Evelyn Benton v. Phillips Edison & Company, Ltd. d/b/a Phillips Edison & Company
MEMORANDUM OPINION. See for complete details. Signed by District Judge Henry E. Hudson on 12/08/2017. (mailed copy to pro se petitioner) (nbrow)
IN THE UNITED STATES DISTRICT COURT
FOR THE EASTERN DISTRICT OF VIRGINIA
PHILLIPS EDISON & CO., LTD.,
Civil Action No. 3:17cv630-HEH
(Granting Motion to Dismiss & Denying Motion for Leave
to File Second Amended Complaint)
Evelyn Benton ("Plaintiff'), acting pro se, brought this action against Phillips
Edison & Co., Ltd. ("Defendant") alleging that Defendant breached the terms of
Plaintifr s commercial lease, violated the Federal Trade Commission Act, and violated
various provisions of the Virginia Code. This matter is before the Court on Defendant's
Motion to Dismiss Under Rule 12(b)(6) 1 (ECF No. 7), filed on October 20, 2017, and
Plaintifr s Motion for Leave to File Second Amended Complaint ("Pl. Mot.," ECF No.
12), filed on October 27, 2017. Although Plaintiff did not file either a response to the
Motion to Dismiss or a reply in support of her Motion for Leave to File Second Amended
Complaint, the Court finds that the facts and legal contentions are adequately presented in
the materials before it, and oral argument would not aid in the decisional process. E.D.
Va. Local Civ. R. 7(J). For the reasons stated herein, Defendant's Motion to Dismiss will
Defendant included an appropriate Roseboro Notice with its Motion, as required by Local Civil Rule
7(K) and the Fourth Circuit's decision in Roseboro v. Garrison, 528 F.2d 309 (4th Cir. 1975).
be granted, and Plaintiffs Motion for Leave to File Second Amended Complaint will be
As required by Rule 12(b)(6) of the Federal Rules of Civil Procedure, the Court
assumes Plaintiffs well-pleaded allegations to be true and views all facts in the light
most favorable to her. T.G. Slater & Son v. Donald P. & Patricia A. Brennan, LLC, 385
F.3d 836, 841 (4th Cir. 2004) (citing Mylan Labs, Inc. v. Matkari, 7 F.3d 1130, 1134 (4th
Cir. 1993)). Legal conclusions, however, enjoy no such deference. Ashcroft v. Iqbal,
556 U.S. 662, 678 (2009).
Generally, the district court does not consider extrinsic materials when evaluating
a complaint under Rule 12(b)(6). The court may, however, consider "documents
incorporated into the complaint by reference," Tellabs, Inc. v. Makor Issues & Rights,
Ltd., 551 U.S. 308, 322 (2007), as well as documents attached to a motion to dismiss, so
long as they are integral to or explicitly relied upon in the complaint, and the authenticity
of such documents is not disputed. United States ex rel. Oberg v. Pa. Higher Educ.
Assistance Agency, 745 F.3d 131, 136 (4th Cir. 2014); Philips v. Pitt Cnty. Mem. Hosp.,
572 F .3d 176, 180 (4th Cir. 2009). In this case, the lease Plaintiff executed with Ashland
Junction, L.C., the lease-amendment documents, and the notification Plaintiff received
from Defendant telling her that her lease was ending ("Termination Notice") are all
incorporated into the Complaint by reference, and they are additionally attached to both
the Motion to Dismiss and Plaintiffs proposed Second Amended Complaint. Neither
party disputes the authenticity of these documents, and so the Court will consider them
for purposes of resolving the motions before it.
Viewed through this lens, the facts are as follows.
In 2012, Plaintiff entered into a lease with Ashland Junction, L.C., to rent
commercial space in Ashland Junction Shopping Center in Ashland, Virginia ("Lease").
(ECF Nos. 8-1, 12-1.) Plaintiff and Ashland Junction, L.C. executed three subsequent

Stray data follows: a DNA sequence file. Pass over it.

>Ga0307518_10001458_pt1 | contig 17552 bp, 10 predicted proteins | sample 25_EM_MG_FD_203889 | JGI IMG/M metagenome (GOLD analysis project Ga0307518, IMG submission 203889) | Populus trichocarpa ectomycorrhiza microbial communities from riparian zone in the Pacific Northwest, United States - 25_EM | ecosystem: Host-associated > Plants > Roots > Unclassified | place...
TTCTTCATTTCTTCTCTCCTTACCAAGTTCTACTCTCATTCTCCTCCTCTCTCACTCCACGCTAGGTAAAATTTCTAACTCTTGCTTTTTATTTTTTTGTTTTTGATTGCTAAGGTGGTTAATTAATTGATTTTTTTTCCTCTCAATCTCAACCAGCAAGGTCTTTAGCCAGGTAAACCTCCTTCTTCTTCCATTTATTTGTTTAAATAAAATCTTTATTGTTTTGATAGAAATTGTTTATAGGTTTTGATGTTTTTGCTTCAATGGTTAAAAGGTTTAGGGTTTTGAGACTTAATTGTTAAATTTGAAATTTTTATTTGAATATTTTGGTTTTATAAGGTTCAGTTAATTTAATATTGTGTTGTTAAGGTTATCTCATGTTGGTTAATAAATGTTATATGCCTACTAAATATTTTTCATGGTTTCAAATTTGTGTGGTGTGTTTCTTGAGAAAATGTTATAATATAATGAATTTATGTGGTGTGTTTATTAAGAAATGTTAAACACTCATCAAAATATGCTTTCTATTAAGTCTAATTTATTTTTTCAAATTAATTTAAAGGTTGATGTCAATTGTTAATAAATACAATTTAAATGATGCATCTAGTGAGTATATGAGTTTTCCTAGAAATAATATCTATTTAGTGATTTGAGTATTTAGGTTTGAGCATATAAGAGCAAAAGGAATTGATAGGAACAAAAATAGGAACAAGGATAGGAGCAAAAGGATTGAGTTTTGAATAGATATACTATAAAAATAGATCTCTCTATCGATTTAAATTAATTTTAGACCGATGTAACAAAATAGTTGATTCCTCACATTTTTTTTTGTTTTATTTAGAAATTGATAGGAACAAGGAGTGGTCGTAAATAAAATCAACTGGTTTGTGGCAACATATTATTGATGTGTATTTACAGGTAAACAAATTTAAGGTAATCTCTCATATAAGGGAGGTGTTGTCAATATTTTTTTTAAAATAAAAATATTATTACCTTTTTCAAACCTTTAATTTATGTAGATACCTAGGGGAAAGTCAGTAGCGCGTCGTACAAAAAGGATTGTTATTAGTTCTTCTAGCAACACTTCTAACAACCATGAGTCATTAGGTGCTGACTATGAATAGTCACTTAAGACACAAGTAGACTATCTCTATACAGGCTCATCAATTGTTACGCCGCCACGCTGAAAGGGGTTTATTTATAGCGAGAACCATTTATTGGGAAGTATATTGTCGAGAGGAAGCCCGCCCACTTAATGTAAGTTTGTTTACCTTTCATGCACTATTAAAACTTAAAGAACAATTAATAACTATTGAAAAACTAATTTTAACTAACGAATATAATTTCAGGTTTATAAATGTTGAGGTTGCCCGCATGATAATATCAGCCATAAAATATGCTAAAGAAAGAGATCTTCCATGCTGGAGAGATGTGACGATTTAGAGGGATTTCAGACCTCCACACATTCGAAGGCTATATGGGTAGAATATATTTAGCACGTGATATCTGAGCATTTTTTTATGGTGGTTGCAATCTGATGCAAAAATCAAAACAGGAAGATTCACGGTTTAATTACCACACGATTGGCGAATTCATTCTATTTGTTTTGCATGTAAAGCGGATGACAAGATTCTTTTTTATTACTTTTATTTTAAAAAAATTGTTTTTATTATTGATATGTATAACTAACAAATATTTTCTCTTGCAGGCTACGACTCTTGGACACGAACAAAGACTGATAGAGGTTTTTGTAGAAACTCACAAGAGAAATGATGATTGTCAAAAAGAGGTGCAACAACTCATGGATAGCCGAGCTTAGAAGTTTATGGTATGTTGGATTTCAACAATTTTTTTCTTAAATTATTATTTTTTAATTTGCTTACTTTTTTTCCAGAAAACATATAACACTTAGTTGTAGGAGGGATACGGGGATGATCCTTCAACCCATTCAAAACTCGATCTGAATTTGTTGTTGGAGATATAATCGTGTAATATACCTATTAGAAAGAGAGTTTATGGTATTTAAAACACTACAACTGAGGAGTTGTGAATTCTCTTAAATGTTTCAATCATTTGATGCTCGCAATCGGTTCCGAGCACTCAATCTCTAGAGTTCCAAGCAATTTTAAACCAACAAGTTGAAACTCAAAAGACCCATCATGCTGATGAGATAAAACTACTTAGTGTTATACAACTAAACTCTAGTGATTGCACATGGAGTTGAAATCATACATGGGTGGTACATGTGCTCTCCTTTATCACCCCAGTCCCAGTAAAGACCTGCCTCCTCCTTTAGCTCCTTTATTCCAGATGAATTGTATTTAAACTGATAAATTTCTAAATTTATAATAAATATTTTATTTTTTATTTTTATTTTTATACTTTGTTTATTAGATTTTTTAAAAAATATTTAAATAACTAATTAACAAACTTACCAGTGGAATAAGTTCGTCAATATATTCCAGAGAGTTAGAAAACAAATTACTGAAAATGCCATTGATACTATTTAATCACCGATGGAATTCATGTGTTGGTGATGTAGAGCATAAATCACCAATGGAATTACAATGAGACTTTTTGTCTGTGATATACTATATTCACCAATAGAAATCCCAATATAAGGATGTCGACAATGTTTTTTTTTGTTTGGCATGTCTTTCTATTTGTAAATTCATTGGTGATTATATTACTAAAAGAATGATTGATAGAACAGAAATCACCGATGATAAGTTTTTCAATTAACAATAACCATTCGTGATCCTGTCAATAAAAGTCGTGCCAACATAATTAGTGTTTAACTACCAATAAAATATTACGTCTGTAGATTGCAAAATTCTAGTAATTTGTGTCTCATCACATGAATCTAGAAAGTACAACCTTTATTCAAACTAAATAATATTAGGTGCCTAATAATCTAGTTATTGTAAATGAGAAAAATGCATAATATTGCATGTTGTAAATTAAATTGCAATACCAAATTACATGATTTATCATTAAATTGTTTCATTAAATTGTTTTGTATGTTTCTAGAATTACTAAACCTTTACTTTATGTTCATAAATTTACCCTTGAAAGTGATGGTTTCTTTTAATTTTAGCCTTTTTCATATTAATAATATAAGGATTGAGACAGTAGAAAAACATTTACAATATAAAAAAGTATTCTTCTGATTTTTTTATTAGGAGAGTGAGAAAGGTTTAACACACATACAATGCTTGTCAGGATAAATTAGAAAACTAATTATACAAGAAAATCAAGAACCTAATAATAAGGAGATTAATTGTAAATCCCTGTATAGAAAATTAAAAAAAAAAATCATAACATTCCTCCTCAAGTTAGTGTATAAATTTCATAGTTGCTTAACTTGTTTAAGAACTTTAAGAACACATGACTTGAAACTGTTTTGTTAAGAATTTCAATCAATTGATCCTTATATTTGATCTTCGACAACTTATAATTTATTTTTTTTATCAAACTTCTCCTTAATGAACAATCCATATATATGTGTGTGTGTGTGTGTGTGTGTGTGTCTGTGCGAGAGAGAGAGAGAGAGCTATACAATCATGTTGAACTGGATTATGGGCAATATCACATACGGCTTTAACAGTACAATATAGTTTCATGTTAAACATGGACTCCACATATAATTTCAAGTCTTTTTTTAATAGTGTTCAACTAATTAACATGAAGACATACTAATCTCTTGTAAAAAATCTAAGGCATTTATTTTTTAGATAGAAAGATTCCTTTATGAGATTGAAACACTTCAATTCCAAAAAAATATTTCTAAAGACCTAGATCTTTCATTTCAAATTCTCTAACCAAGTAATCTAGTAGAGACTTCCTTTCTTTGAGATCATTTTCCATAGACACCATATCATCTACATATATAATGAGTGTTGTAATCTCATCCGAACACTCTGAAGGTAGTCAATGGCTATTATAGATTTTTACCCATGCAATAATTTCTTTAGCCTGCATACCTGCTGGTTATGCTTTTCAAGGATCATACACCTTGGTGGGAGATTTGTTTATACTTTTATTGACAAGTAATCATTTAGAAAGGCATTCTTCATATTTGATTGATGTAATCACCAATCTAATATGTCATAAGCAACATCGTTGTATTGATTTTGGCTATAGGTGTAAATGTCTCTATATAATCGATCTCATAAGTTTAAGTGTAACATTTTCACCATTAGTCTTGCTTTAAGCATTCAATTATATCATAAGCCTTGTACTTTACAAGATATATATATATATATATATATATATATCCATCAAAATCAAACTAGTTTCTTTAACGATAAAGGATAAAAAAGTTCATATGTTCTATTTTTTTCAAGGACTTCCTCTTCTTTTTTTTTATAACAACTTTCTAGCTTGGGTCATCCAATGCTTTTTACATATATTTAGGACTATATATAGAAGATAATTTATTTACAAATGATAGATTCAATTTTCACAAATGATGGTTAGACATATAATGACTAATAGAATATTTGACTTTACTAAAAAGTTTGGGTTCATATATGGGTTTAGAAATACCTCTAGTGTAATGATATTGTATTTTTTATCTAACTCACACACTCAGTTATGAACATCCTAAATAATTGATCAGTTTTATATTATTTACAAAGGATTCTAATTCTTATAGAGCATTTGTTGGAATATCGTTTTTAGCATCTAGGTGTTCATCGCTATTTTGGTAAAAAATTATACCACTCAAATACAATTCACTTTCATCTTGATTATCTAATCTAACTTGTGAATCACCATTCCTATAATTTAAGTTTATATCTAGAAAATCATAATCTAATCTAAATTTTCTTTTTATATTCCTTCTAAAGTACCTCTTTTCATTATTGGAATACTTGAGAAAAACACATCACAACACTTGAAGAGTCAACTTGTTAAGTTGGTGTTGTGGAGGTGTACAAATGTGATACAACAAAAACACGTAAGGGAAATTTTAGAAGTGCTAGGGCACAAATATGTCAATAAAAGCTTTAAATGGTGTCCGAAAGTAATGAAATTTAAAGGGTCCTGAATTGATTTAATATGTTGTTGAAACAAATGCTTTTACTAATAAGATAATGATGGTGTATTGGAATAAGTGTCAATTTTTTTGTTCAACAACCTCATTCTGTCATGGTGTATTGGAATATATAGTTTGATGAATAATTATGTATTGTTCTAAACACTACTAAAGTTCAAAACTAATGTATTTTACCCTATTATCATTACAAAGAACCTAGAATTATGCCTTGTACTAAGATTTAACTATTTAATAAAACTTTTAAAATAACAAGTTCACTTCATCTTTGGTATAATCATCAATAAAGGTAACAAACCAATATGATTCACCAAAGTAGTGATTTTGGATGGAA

lease renewal amendments ("Lease Amendments") in 2013, 2014, and 2015. (ECF Nos.
8-2, 8-3, 8-4, 12-3, 12-4, 12-5.) The Third Lease Amendment, executed in 2015,
extended the term of the Lease through August 31, 2017. (ECF Nos. 8-4, 12-5.)
At the time the original Lease was executed, Ashland Junction, L.C. was
registered as a Virginia limited liability company. In February of 2016, Ashland Junction
L.C. domesticated in the state of Delaware and changed its name to Ashland Junction,
LLC. The new entity, Ashland Junction LLC, assumed all the rights and obligations of
Ashland Junction L.C., including all rights and obligations assigned to the Landlord in
Plaintiffs Lease. (See Termination Notice, ECF No. 12-8 (referring to Ashland Junction,
LLC as successor-in-interest to Ashland Junction, L.C.).)
On August 22, 2017, in its capacity as the property management agent for Ashland
Junction LLC, Defendant sent Plaintiff a Termination Notice reminding her that the
Lease was set to expire on August 31, 2017. (Id.) The Termination Notice also provided
that, pursuant to the Lease's 30-day notice requirement, the effective date of leasetermination would be September 21, 2017. (Id.)
Plaintiff filed the instant action on September 19, 2017, alleging that Defendant's
behavior and practices violated the terms of the lease, Virginia Code§§ 55-248.31,
55-222, and 54.1-2106.1, as well as the Federal Trade Commission Act. On September
22, 2017, before Defendant was served with process, Plaintiff filed an Amended
Complaint. Defendant filed its Motion to Dismiss with Roseboro Notice on October 20,
2017. Plaintiff then filed her Motion for Leave to File Second Amended Complaint on
October 27, 2017, and Defendant filed its opposition thereto on November 7, 2017.
II. STANDARD OF REVIEW
A. Motion to Dismiss
"A motion to dismiss under Rule l 2(b)( 6) tests the sufficiency of a complaint;
importantly, it does not resolve contests surrounding the facts, the merits of a claim, or
the applicability of defenses." Republican Party ofN.C. v. Martin, 980 F.2d 943, 952
(4th Cir. 1992) (citation omitted). The Federal Rules of Civil Procedure "require only
'a short and plain statement of the claim showing that the pleader is entitled to relief,' in
order to 'give the defendant fair notice of what the ... claim is and the grounds upon